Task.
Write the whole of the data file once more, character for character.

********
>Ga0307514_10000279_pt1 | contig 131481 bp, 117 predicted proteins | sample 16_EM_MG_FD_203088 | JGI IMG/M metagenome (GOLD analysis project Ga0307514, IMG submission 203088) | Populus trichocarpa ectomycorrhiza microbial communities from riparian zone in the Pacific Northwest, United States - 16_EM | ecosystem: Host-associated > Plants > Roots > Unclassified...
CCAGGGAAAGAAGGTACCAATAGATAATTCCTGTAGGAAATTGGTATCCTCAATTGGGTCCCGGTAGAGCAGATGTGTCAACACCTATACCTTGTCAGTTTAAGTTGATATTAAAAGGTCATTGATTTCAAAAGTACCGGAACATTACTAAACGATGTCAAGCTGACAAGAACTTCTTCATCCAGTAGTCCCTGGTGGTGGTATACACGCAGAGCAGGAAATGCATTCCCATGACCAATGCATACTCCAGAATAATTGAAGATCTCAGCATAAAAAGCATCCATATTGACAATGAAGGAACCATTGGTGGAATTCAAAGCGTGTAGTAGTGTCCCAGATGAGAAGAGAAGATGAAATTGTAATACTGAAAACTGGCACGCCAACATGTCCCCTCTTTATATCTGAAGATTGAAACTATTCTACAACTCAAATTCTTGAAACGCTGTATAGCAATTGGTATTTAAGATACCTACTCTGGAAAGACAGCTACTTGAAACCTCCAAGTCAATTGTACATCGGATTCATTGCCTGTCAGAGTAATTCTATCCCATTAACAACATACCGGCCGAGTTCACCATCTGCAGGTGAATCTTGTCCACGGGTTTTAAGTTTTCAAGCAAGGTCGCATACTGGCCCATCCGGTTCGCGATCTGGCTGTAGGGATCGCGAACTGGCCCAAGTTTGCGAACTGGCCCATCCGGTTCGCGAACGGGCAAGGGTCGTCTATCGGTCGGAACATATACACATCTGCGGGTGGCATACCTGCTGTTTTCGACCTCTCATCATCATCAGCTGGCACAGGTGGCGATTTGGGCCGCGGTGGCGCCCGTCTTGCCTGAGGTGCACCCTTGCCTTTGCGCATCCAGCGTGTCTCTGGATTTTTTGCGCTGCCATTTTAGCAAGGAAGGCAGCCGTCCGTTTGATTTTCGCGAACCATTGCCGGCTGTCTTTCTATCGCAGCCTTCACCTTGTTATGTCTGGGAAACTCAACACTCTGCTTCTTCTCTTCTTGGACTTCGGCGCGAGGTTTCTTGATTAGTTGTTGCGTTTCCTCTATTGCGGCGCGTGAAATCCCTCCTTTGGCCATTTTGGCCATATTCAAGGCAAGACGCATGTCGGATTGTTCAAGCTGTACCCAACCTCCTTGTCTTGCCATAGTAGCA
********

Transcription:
>Ga0307514_10000279_pt1 | contig 131481 bp, 117 predicted proteins | sample 16_EM_MG_FD_203088 | JGI IMG/M metagenome (GOLD analysis project Ga0307514, IMG submission 203088) | Populus trichocarpa ectomycorrhiza microbial communities from riparian zone in the Pacific Northwest, United States - 16_EM | ecosystem: Host-associated > Plants > Roots > Unclassified...
CCAGGGAAAGAAGGTACCAATAGATAATTCCTGTAGGAAATTGGTATCCTCAATTGGGTCCCGGTAGAGCAGATGTGTCAACACCTATACCTTGTCAGTTTAAGTTGATATTAAAAGGTCATTGATTTCAAAAGTACCGGAACATTACTAAACGATGTCAAGCTGACAAGAACTTCTTCATCCAGTAGTCCCTGGTGGTGGTATACACGCAGAGCAGGAAATGCATTCCCATGACCAATGCATACTCCAGAATAATTGAAGATCTCAGCATAAAAAGCATCCATATTGACAATGAAGGAACCATTGGTGGAATTCAAAGCGTGTAGTAGTGTCCCAGATGAGAAGAGAAGATGAAATTGTAATACTGAAAACTGGCACGCCAACATGTCCCCTCTTTATATCTGAAGATTGAAACTATTCTACAACTCAAATTCTTGAAACGCTGTATAGCAATTGGTATTTAAGATACCTACTCTGGAAAGACAGCTACTTGAAACCTCCAAGTCAATTGTACATCGGATTCATTGCCTGTCAGAGTAATTCTATCCCATTAACAACATACCGGCCGAGTTCACCATCTGCAGGTGAATCTTGTCCACGGGTTTTAAGTTTTCAAGCAAGGTCGCATACTGGCCCATCCGGTTCGCGATCTGGCTGTAGGGATCGCGAACTGGCCCAAGTTTGCGAACTGGCCCATCCGGTTCGCGAACGGGCAAGGGTCGTCTATCGGTCGGAACATATACACATCTGCGGGTGGCATACCTGCTGTTTTCGACCTCTCATCATCATCAGCTGGCACAGGTGGCGATTTGGGCCGCGGTGGCGCCCGTCTTGCCTGAGGTGCACCCTTGCCTTTGCGCATCCAGCGTGTCTCTGGATTTTTTGCGCTGCCATTTTAGCAAGGAAGGCAGCCGTCCGTTTGATTTTCGCGAACCATTGCCGGCTGTCTTTCTATCGCAGCCTTCACCTTGTTATGTCTGGGAAACTCAACACTCTGCTTCTTCTCTTCTTGGACTTCGGCGCGAGGTTTCTTGATTAGTTGTTGCGTTTCCTCTATTGCGGCGCGTGAAATCCCTCCTTTGGCCATTTTGGCCATATTCAAGGCAAGACGCATGTCGGATTGTTCAAGCTGTACCCAACCTCCTTGTCTTGCCATAGTAGCA